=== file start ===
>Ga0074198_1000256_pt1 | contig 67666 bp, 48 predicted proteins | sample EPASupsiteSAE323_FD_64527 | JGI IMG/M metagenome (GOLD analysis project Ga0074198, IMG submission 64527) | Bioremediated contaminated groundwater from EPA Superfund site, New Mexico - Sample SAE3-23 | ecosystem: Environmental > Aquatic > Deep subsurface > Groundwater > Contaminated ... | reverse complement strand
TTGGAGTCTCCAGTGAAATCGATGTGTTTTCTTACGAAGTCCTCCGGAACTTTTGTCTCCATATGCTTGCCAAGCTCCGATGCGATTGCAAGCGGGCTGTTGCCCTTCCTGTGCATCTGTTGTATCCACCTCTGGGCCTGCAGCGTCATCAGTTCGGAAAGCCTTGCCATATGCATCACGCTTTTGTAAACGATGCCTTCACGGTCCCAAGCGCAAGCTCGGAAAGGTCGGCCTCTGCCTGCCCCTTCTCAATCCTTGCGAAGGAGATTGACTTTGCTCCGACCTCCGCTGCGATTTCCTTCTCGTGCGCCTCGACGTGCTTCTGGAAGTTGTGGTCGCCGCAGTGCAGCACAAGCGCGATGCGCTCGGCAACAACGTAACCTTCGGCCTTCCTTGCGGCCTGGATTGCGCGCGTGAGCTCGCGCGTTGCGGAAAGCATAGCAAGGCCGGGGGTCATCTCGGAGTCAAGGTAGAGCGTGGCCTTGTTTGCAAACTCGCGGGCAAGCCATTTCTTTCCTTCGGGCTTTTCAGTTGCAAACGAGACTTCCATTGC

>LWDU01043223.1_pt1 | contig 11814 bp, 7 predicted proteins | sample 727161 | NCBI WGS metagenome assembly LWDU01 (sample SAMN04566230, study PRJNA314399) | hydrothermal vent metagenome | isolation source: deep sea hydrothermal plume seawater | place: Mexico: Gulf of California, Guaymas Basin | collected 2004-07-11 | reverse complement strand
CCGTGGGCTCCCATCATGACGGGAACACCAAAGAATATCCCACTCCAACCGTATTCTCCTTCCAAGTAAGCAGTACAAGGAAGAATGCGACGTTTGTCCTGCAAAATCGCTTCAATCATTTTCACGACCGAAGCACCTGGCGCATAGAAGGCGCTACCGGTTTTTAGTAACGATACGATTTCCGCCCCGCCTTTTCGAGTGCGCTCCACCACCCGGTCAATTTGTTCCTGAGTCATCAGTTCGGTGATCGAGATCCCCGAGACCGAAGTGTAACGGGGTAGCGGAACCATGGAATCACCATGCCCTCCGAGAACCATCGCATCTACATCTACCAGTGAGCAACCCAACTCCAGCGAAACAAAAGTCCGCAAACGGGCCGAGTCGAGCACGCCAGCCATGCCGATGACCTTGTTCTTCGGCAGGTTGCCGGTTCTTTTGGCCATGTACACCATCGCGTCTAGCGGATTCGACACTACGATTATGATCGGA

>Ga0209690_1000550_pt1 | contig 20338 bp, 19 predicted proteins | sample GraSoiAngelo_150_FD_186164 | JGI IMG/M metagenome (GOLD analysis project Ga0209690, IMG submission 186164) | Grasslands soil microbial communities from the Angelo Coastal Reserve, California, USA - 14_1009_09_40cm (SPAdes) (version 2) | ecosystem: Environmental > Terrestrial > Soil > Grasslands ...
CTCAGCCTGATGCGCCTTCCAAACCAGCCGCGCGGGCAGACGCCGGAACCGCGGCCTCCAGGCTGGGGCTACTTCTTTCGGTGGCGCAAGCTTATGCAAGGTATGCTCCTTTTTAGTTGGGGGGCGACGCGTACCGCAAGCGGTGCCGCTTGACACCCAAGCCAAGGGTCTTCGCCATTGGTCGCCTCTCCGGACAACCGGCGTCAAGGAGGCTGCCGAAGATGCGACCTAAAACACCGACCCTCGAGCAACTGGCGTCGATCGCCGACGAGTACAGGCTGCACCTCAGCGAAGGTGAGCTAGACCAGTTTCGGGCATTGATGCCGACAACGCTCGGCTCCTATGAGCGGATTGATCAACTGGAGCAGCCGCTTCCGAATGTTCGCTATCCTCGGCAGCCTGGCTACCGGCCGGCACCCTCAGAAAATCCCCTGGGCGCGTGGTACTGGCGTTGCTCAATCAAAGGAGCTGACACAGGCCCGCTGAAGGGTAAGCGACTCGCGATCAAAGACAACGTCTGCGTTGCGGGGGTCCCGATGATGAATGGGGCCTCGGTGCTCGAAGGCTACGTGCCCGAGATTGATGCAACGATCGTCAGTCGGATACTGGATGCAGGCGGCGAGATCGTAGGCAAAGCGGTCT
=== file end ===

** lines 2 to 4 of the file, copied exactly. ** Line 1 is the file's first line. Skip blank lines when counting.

TTGGAGTCTCCAGTGAAATCGATGTGTTTTCTTACGAAGTCCTCCGGAACTTTTGTCTCCATATGCTTGCCAAGCTCCGATGCGATTGCAAGCGGGCTGTTGCCCTTCCTGTGCATCTGTTGTATCCACCTCTGGGCCTGCAGCGTCATCAGTTCGGAAAGCCTTGCCATATGCATCACGCTTTTGTAAACGATGCCTTCACGGTCCCAAGCGCAAGCTCGGAAAGGTCGGCCTCTGCCTGCCCCTTCTCAATCCTTGCGAAGGAGATTGACTTTGCTCCGACCTCCGCTGCGATTTCCTTCTCGTGCGCCTCGACGTGCTTCTGGAAGTTGTGGTCGCCGCAGTGCAGCACAAGCGCGATGCGCTCGGCAACAACGTAACCTTCGGCCTTCCTTGCGGCCTGGATTGCGCGCGTGAGCTCGCGCGTTGCGGAAAGCATAGCAAGGCCGGGGGTCATCTCGGAGTCAAGGTAGAGCGTGGCCTTGTTTGCAAACTCGCGGGCAAGCCATTTCTTTCCTTCGGGCTTTTCAGTTGCAAACGAGACTTCCATTGC

>LWDU01043223.1_pt1 | contig 11814 bp, 7 predicted proteins | sample 727161 | NCBI WGS metagenome assembly LWDU01 (sample SAMN04566230, study PRJNA314399) | hydrothermal vent metagenome | isolation source: deep sea hydrothermal plume seawater | place: Mexico: Gulf of California, Guaymas Basin | collected 2004-07-11 | reverse complement strand
CCGTGGGCTCCCATCATGACGGGAACACCAAAGAATATCCCACTCCAACCGTATTCTCCTTCCAAGTAAGCAGTACAAGGAAGAATGCGACGTTTGTCCTGCAAAATCGCTTCAATCATTTTCACGACCGAAGCACCTGGCGCATAGAAGGCGCTACCGGTTTTTAGTAACGATACGATTTCCGCCCCGCCTTTTCGAGTGCGCTCCACCACCCGGTCAATTTGTTCCTGAGTCATCAGTTCGGTGATCGAGATCCCCGAGACCGAAGTGTAACGGGGTAGCGGAACCATGGAATCACCATGCCCTCCGAGAACCATCGCATCTACATCTACCAGTGAGCAACCCAACTCCAGCGAAACAAAAGTCCGCAAACGGGCCGAGTCGAGCACGCCAGCCATGCCGATGACCTTGTTCTTCGGCAGGTTGCCGGTTCTTTTGGCCATGTACACCATCGCGTCTAGCGGATTCGACACTACGATTATGATCGGA